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James B(yron) Hall Biography

James B. Hall comments:

Nationality: American. Born: Midland, Ohio, 1918. Education: Miami University, Oxford, Ohio, 1938-39; University of Hawaii, Honolulu, 1938-40; University of Iowa, Iowa City, B.A. 1947, M.A. 1948, Ph.D. 1953; Kenyon College, Gambier, Ohio, 1949. Military Service: United States Army, 1941-46. Career: Writer-in-residence, Miami University, 1948-49; instructor, Cornell University, Ithaca, New York, 1952-53; writer-in-residence, University of North Carolina, Greensville, 1954; assistant professor, 1954-57, associate professor, 1958-60, and professor of English, 1960-65, University of Oregon, Eugene; director of the Writing Center, and professor of English, University of California, Irvine, 1965-68. Since 1968, professor of literature, and Provost of College V. University of California, Santa Cruz. Writer-in-residence, University of British Columbia, Vancouver, Summer 1956; guest artist, Pacific Coast Festival of Art, Reed College, Portland, 1958; writer-in-residence, University of Colorado, Boulder, 1963. Co-founding editor, Northwest Review, Eugene, Oregon, 1957-60; founder and director, University of Oregon Summer Academy of Contemporary Arts, Eugene, 1959-64. Editorial consultant, Doubleday and Company, publishers (West Coast staff), 1960; cultural specialist, United States Department of State, Washington, 1964. Awards: Octave Thanet prize, 1950; Yaddo grant, 1952; Oregon Poetry prize, 1958; Chapelbrook fellowship, 1967; Institute of Creative Arts fellowship, 1967; Balch Fiction prize, 1967.



Not by the Door. New York, Random House, 1954.

TNT for Two. New York, Ace, 1956.

Racers to the Sun. New York, Obolensky, 1960; London, Corgi, 1962.

Mayo Sergeant. New York, New American Library, 1967.

Short Stories

15 x 3, with Herbert Gold and R.V. Cassill. New York, NewDirections, 1957.

Us He Devours. New York, New Directions, 1964.

The Short Hall: New and Collected Stories. Athens, Ohio UniversityPress, 1980.

I Like It Better Now. Fayetteville, University of Arkansas Press, 1992.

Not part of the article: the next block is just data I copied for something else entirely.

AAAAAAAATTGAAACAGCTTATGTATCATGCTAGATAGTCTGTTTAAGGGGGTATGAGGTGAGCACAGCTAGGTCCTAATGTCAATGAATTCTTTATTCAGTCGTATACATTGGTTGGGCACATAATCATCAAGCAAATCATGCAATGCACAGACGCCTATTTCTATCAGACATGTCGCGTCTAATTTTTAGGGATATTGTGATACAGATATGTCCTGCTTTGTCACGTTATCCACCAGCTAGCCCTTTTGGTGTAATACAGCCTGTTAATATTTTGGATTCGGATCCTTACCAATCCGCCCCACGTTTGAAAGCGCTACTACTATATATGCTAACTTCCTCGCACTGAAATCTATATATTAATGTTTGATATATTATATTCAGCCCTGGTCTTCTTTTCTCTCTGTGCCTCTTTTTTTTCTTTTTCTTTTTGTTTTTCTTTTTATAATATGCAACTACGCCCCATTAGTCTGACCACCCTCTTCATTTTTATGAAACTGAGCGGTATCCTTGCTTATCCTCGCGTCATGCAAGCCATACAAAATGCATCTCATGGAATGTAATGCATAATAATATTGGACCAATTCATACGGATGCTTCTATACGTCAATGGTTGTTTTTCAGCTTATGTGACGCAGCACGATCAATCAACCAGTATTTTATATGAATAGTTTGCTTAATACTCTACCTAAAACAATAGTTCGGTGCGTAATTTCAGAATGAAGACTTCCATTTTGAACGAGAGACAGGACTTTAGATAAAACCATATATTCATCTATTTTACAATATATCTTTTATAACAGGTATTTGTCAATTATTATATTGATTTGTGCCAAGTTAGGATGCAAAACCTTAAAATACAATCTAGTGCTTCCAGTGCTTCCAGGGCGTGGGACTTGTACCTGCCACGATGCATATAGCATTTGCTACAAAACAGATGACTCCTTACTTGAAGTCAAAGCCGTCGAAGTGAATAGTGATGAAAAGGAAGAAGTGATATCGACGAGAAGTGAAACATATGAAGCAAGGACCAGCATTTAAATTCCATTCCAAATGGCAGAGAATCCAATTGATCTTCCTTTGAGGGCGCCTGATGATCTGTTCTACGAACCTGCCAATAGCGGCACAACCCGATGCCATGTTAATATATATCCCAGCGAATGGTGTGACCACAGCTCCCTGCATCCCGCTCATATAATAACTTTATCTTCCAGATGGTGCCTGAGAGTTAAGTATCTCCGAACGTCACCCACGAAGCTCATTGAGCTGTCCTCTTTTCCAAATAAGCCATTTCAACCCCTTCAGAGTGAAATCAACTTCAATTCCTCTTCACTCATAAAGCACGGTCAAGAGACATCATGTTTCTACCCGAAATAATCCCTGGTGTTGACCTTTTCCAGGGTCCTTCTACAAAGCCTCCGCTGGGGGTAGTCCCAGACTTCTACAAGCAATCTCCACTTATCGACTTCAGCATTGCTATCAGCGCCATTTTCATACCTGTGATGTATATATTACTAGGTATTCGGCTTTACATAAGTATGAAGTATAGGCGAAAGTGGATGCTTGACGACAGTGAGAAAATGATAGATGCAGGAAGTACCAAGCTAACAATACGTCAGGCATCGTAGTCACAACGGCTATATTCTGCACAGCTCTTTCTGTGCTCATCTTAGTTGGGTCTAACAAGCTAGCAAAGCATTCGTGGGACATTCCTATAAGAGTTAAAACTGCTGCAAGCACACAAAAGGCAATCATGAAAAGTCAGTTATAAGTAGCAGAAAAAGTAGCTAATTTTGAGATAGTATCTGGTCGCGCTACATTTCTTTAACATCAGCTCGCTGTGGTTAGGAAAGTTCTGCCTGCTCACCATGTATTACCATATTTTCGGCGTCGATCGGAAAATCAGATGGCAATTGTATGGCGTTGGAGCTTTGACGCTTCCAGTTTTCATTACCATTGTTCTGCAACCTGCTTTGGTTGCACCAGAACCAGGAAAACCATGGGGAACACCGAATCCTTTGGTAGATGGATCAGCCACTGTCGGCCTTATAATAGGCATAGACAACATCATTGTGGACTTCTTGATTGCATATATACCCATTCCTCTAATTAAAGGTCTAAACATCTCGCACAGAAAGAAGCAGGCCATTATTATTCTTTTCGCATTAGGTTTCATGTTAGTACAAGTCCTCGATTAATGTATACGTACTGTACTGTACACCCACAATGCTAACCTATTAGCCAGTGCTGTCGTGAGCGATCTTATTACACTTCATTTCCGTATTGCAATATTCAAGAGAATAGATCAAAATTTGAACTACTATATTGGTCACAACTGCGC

The Hunt Within. Baton Rouge, Louisiana State University Press, 1973.

Bereavements. Brownsville, Oregon, Story Line Press, 1991.


The Art and Craft of the Short Story. Murphy, Oregon, Castle PeakEditions, 1994.

Editor, with Joseph Langland, The Short Story. New York, Macmillan, 1956.

Editor, The Realm of Fiction: 61 Short Stories. New York, McGrawHill, 1965; revised edition, 1970, 1977.

Editor, with Barry Ulanov, Modern Culture and the Arts. New York, McGraw Hill, 1967; revised edition, 1972.

Editor, John Barleycorn: Alcoholic Memoirs, by Jack London. SantaCruz, California, Western Tanager Press, 1981.

Editor, with Hotchkiss and Shears, Perspectives on William Everson. Blackfoot, Idaho, Castle Peak Editions, 1992.


Although the novels are interesting, the central significance of the work resides largely in the short stories; the poetry is various, and by intention ancillary to the prose.

The novels, short stories, and poetry are thematically interrelated. The reccurring motifs are the effects of competition on individuals in a system of modified capitalism such as obtains in the United States. Thus acquisitive, frustrated, evasive protagonists reccur, some of them mad or nearly so. Extreme conduct in a hostile world is not infrequent; the adjustments which protagonists make vary from callous acceptance or the exploitation of others to withdrawal, revenge, and self-destruction. In general, the work shows the difficulty of remaining human in a competitive, non-Darwinian world fashioned in large part by a democratic society. Specifically, Racers to the Sun traces the "rise" and fall of a motorcycle racer who builds his own machine; the hero is injured (used up), and then is dropped by those who exploited his talent for machinery and speed. Likewise, in the typical short stories, "Us He Devours" and "The Claims Artist," the protagonists are in some ways laudable, but in the end are victims of their own and of society's demands. A typical poem, "Pay Day Night," treats the counterproductive nature of experience in another bureaucracy, the Army.

The short stories are experimental, highly compressed, and exploit language poetically for artistic effect. They are condensed statements that very often extend the possibilities of the genre. Many of the stories are anthologized; because they are complex they apparently "teach well" in classrooms.

(1995) Increasingly the short forms of imaginative writing claim most of my attention: the short story, poetry, nonfiction articles. This comes as no surprise for increasingly the literary artist under (finance) capitalism has the obligation to justify corporate investment, and the long forms, such as the novel, presently require greater sponsorship by the publisher and more author-time dedicated to promotion(s) of the work. This drift has evident impact on modernist (and post-modernist) work and is suggested merely as ways the writer's "work place" has changed in the past twenty years. No practicing writer may claim exemption therefrom; nevertheless, work of high literary quality does get written, published, and read. The new writer, I think, faces the greatest challenges for, among other things, the institutions which once offered some order of literary apprenticeship now offer too early specialization from which there seems no rise and no return.